William Drummond

Anna Brownell Jameson, in Loves of the Poets (1829; 1857) 203-05.

Drummond, of Hawthornden, is yet more celebrated [than Samuel Daniel], and with reason. He has elegance, and sweetness, and tenderness; but not the pathos or the passion we might have expected from the circumstances of his attachment, which was as real and deep, as it was mournful in its issue. He loved a beautiful girl of the noble family of Cunningham, who is the Lesbia of his poetry. After a fervent courtship, he succeeded in securing her affections: but she died, "in the fresh April of her years," and when their marriage-day had been fixed. Drummond has left us a most charming picture of his mistress; of her modesty, her retiring sweetness, her accomplishments, and her tenderness for him.

O sacred blush, empurpling cheeks, pure skies
With crimson wings, which spread thee like the morn;
O bashful look, sent from those shining eyes;
O tongue in which most luscious nectar lies,
That can at once both bless and make forlorn;
Dear coral lip, which beauty beautifies,
That trembling stood before her words were born;
And you her words — words! no, but golden chains,
Which did enslave my ears, ensnare my soul;
Wise image of her mind, — mind that contains
A power, all power of senses to control;
So sweetly you from love dissuade do me,
That I love more, if more my love can be.

The quaint iteration of the same word through this Sonnet has not an ill effect. The lady was in a more relenting mood when he wrote the Sonnet on her lips, "those fruits of Paradise,"—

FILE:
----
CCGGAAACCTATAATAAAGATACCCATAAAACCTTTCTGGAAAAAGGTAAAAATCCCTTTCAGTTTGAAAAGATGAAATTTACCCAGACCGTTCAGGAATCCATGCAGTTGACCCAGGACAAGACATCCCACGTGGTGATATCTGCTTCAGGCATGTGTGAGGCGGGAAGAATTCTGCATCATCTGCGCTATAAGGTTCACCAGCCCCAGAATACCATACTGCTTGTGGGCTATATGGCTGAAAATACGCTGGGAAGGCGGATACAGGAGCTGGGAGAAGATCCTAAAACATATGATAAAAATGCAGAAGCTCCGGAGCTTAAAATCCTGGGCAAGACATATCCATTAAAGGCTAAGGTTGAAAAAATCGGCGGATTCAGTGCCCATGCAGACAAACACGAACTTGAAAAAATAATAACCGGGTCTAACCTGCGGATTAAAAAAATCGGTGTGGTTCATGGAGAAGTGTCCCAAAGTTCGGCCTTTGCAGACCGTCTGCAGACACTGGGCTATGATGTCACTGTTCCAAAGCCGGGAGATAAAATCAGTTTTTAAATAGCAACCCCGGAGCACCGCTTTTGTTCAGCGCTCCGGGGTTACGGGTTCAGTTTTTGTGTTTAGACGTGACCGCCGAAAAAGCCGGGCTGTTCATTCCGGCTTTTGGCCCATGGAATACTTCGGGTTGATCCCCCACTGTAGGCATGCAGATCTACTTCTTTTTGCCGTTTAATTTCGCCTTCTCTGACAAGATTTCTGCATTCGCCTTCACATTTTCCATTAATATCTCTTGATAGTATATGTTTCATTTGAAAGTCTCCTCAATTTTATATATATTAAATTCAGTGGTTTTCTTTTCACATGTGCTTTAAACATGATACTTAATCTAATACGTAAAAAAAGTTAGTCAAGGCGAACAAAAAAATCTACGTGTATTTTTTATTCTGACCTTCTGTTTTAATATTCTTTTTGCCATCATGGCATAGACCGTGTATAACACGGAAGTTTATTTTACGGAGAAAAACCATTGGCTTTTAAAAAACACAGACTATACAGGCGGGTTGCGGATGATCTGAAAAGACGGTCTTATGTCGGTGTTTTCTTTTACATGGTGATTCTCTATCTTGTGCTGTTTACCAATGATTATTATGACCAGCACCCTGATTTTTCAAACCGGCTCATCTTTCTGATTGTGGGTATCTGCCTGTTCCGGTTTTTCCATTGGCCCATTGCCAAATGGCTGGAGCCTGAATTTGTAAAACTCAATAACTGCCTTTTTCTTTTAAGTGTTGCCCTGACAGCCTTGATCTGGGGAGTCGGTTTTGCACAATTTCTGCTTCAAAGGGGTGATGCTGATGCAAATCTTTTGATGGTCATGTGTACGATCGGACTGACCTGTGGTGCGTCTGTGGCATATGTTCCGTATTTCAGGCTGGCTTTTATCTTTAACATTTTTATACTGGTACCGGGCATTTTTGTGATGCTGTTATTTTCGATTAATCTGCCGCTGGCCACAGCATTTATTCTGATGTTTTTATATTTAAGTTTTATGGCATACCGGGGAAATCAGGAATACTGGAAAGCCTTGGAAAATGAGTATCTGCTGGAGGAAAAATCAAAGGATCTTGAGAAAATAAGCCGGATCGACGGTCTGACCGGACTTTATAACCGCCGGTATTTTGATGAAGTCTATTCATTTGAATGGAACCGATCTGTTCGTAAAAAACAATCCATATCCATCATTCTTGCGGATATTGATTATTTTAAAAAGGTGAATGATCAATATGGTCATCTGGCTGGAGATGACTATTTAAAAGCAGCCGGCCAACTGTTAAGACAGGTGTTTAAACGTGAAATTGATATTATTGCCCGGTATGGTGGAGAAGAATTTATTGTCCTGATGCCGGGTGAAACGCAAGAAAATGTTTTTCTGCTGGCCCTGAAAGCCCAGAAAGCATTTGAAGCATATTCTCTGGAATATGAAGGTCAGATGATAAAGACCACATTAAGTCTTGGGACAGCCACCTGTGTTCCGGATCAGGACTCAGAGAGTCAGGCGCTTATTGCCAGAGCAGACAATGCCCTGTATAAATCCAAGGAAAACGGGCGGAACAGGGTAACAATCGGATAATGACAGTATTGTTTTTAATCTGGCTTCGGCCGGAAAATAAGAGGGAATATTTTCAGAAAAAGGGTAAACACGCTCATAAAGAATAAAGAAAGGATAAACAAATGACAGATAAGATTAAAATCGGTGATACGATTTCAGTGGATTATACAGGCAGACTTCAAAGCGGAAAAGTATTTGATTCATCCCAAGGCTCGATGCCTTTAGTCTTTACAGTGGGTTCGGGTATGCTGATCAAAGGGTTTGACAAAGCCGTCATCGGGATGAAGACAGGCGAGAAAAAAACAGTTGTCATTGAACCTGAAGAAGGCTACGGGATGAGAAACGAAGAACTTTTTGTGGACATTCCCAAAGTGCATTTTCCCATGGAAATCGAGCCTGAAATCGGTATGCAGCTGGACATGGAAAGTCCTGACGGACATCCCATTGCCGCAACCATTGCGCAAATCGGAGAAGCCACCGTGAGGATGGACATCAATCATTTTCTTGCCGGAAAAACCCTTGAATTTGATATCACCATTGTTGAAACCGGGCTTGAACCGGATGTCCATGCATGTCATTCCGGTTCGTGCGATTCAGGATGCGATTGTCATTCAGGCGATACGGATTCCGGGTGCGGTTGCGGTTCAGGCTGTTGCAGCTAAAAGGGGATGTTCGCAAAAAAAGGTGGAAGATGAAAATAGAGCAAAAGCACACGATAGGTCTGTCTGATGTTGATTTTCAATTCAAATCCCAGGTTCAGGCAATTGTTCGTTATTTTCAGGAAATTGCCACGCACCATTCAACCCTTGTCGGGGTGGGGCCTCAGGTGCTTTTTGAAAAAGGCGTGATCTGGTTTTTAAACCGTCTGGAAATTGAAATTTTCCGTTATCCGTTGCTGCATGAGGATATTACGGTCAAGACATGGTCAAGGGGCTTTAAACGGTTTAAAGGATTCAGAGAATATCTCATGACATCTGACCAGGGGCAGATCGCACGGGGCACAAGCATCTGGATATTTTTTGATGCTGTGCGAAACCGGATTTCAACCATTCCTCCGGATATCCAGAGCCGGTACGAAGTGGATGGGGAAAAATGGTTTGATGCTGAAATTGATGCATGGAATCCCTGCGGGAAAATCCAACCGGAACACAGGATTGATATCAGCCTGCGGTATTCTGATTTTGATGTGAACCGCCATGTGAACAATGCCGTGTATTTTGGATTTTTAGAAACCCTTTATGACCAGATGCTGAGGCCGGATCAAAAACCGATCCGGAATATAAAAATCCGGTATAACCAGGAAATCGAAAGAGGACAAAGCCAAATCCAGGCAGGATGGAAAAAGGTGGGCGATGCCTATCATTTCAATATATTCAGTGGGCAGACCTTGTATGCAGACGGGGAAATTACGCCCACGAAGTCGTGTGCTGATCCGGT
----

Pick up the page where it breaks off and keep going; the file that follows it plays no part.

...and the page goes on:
I die, dear life! unless to me be given
As many kisses as the Spring hath flowers,
Or there be silver drops in Iris' showers,
Or stars there be in all-embracing heaven;
And if displeased ye of the match remain,
Ye shall have leave to take them back again!

He mentions a handkerchief, which, in the days of their first tenderness, she had embroidered for him, unknowing that it was destined to be steeped in tears for her loss! — In fact, the grief of Drummond on this deprivation was so overwhelming, that he sunk at first into a total despondency and inactivity, from which he was with difficulty roused. He left the scene of his happiness, and his regrets—

Are these the flowery banks? is this the mead
Where she was wont to pass the pleasant hours?
Is this the goodly elm did us o'erspread,
Whose tender rind, cut forth in curious flowers
By that white hand, contains those flames of ours?
Is this the murmuring spring, us music made?
Deflourish'd mead, where is your heavenly hue?

He travelled for eight years, seeking, in change of place and scene, some solace for his wounded peace. There was a kind of constancy even in Drummond's inconstancy; for meeting many years afterwards with an amiable girl, who bore the most striking resemblance to his lost mistress, he loved her for that very resemblance, and married her. Her name was Margaret Logan. I am not aware that there are any verses addressed to her.

Drummond has been called the Scottish Petrarch: he tells us himself, that "he was the first in this Isle who did celebrate a dead mistress," — and his resemblance to Petrarch, in elegance and sentiment, has often been observed: he resembles him, it is true — but it is as a professed and palpable imitator resembles the object of his imitation.